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  • Author: Axel Timpe x
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Exploring urban agriculture as a component of multifunctional green infrastructure: Application of figure-ground plans as a spatial analysis tool

Abstract

Using ‘Urban Atlas’ as a data source, the authors present and critically discuss in this paper the application of figure-ground plans in combination with complex land-use maps as a tool for spatial analysis of urban agriculture in European cities and their multifunctional green infrastructure. The selected cities and metropolitan areas (including Dublin, Ruhr Metropolis, Geneva and Sofia) represent different regions in Europe from the Northwest to the Southeast. Urban fabric, agriculture and non-agricultural open spaces have been analysed and compared as the main land-use components. Agricultural open spaces include arable land with annual crops and permanent crops, such as vineyards, fruit trees and olive groves; pastures; as well as complex and mixed cultivation patterns. The results reveal the scale and land-use diversity of metropolitan regions and different spatial patterns of urban agriculture at the regional level and in central urban areas.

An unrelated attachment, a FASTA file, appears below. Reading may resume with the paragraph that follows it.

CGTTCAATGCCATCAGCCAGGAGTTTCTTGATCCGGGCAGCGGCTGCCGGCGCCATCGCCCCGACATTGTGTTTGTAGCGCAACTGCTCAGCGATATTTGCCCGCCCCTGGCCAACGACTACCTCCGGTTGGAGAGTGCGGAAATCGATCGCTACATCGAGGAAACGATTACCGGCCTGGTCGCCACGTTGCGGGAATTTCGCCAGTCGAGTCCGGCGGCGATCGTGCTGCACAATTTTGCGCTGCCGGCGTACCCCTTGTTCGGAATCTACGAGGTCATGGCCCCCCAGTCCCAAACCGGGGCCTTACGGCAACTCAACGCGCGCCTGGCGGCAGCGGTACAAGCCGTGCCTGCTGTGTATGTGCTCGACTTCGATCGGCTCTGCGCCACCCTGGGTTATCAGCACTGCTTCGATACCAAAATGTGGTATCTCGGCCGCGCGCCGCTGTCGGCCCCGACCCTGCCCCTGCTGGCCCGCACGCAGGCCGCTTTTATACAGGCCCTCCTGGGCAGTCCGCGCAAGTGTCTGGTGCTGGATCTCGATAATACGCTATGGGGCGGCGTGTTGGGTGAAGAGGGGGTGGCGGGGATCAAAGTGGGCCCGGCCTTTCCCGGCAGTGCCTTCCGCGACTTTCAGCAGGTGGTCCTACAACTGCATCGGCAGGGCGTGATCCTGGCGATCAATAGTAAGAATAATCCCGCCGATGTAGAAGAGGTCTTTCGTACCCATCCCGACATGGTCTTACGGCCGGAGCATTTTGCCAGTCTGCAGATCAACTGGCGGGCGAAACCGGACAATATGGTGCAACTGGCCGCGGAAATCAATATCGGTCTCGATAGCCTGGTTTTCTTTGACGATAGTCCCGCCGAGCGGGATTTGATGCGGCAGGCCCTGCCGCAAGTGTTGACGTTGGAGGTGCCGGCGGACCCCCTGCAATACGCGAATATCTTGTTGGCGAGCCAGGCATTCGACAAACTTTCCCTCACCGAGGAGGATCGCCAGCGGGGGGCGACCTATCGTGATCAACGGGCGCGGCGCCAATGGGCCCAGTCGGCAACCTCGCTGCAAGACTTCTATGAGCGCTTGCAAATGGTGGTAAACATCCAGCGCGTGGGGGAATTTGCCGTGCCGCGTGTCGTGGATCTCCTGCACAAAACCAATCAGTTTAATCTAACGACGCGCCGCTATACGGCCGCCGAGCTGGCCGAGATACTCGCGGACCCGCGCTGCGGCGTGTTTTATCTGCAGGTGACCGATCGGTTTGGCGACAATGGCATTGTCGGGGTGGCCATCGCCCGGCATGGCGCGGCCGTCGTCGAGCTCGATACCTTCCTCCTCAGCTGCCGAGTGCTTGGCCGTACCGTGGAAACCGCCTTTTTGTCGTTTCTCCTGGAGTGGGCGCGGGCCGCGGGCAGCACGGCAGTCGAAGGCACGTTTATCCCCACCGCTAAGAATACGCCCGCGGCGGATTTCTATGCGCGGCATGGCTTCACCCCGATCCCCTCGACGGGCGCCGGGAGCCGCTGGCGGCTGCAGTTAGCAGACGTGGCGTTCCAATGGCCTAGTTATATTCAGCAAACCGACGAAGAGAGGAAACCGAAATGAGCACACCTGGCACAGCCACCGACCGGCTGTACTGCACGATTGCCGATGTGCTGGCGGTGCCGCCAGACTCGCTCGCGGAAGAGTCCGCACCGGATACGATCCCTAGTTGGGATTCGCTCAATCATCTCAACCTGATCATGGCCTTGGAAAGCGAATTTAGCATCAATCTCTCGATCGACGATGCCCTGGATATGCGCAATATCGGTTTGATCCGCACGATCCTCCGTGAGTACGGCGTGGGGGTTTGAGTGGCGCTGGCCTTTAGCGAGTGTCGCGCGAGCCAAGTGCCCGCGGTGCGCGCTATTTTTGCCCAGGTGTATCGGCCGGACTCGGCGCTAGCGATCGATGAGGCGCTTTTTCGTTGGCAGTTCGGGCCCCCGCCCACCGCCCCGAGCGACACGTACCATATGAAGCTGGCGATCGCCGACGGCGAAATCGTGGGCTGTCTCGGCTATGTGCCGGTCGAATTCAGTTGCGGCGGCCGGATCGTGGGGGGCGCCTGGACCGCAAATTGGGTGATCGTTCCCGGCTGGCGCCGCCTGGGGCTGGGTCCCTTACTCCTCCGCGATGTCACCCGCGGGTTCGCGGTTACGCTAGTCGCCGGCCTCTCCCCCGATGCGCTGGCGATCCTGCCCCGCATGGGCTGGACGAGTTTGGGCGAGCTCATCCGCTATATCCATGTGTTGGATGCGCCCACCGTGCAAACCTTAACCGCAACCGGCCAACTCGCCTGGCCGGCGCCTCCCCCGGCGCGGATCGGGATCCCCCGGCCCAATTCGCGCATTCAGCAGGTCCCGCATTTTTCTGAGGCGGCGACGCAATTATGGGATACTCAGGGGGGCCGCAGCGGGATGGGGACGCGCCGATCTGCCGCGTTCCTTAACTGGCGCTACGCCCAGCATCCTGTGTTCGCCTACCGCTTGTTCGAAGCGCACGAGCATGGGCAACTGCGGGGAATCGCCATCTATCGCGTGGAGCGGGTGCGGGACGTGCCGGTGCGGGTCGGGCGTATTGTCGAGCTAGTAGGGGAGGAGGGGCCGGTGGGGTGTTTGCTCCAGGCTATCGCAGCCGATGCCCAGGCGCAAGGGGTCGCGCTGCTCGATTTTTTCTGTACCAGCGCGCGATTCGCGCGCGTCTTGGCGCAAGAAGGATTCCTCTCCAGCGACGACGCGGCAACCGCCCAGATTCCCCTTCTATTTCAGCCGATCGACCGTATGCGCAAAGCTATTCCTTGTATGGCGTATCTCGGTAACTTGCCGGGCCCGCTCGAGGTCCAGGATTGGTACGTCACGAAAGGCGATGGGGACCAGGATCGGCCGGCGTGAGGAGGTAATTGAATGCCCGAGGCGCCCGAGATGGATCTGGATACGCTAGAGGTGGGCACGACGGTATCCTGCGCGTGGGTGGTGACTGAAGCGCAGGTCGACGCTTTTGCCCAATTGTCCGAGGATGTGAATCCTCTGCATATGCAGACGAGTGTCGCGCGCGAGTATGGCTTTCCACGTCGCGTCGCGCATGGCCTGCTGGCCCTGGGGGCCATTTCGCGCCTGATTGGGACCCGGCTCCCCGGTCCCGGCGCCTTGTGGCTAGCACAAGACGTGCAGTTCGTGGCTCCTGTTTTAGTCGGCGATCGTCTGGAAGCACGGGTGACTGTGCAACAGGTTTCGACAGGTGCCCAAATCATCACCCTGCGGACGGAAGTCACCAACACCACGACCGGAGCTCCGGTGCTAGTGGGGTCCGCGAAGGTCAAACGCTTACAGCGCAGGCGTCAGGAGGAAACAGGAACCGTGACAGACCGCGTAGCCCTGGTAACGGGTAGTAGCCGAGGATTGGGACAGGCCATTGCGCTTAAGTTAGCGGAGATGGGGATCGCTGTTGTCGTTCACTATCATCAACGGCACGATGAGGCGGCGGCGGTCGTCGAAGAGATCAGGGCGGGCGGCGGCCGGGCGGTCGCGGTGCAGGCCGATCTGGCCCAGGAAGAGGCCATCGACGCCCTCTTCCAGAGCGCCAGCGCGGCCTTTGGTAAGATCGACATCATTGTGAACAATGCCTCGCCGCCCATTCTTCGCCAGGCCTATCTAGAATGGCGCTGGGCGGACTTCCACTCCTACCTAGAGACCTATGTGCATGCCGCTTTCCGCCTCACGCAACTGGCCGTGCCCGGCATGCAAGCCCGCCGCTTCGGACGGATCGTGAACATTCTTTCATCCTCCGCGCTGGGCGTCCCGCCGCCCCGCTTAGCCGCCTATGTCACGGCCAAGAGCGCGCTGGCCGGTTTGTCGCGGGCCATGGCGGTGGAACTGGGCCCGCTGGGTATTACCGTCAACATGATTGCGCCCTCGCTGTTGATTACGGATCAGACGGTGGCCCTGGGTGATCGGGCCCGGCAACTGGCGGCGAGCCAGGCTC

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Small Sacral Christian Architecture in the Cultural Landscapes of Europe

Abstract

Though often overlooked due to its scale, small sacral Christian architecture has a significant importance in cultural landscapes in Europe and beyond. It represents a shared international cultural heritage and is significant in its diversity, distribution and abundance across cultural landscapes. The tradition of the artistic depiction of the cross in Christianity dates back to the 4th century AD. The first monuments in the form of crosses were placed in open landscapes in Scotland in the 7th century. The most important period for the spread of small sacral architecture of Catholic origin in eastern Europe was during the Baroque, thus most of the preserved small sacral monuments date back to the late 17th,18th and 19th centuries. They are often accompanied by monumental single trees or a compositionally organised group of trees and create a sacred composition of nature and culture. They have become important landmarks, indicators of place and landscape features of spatial organization, representing a significant historical legacy and cultural heritage for future generations. This article elaborates on the origin, historical development and landscape values of small sacral Christian architecture, as well as their relation to separate natural monuments or natural features that create part of the sacral composition, such as memorial trees growing around them. This article introduces the topic of sacral architecture and its contribution to the character and identity of European cultural landscapes.

Open access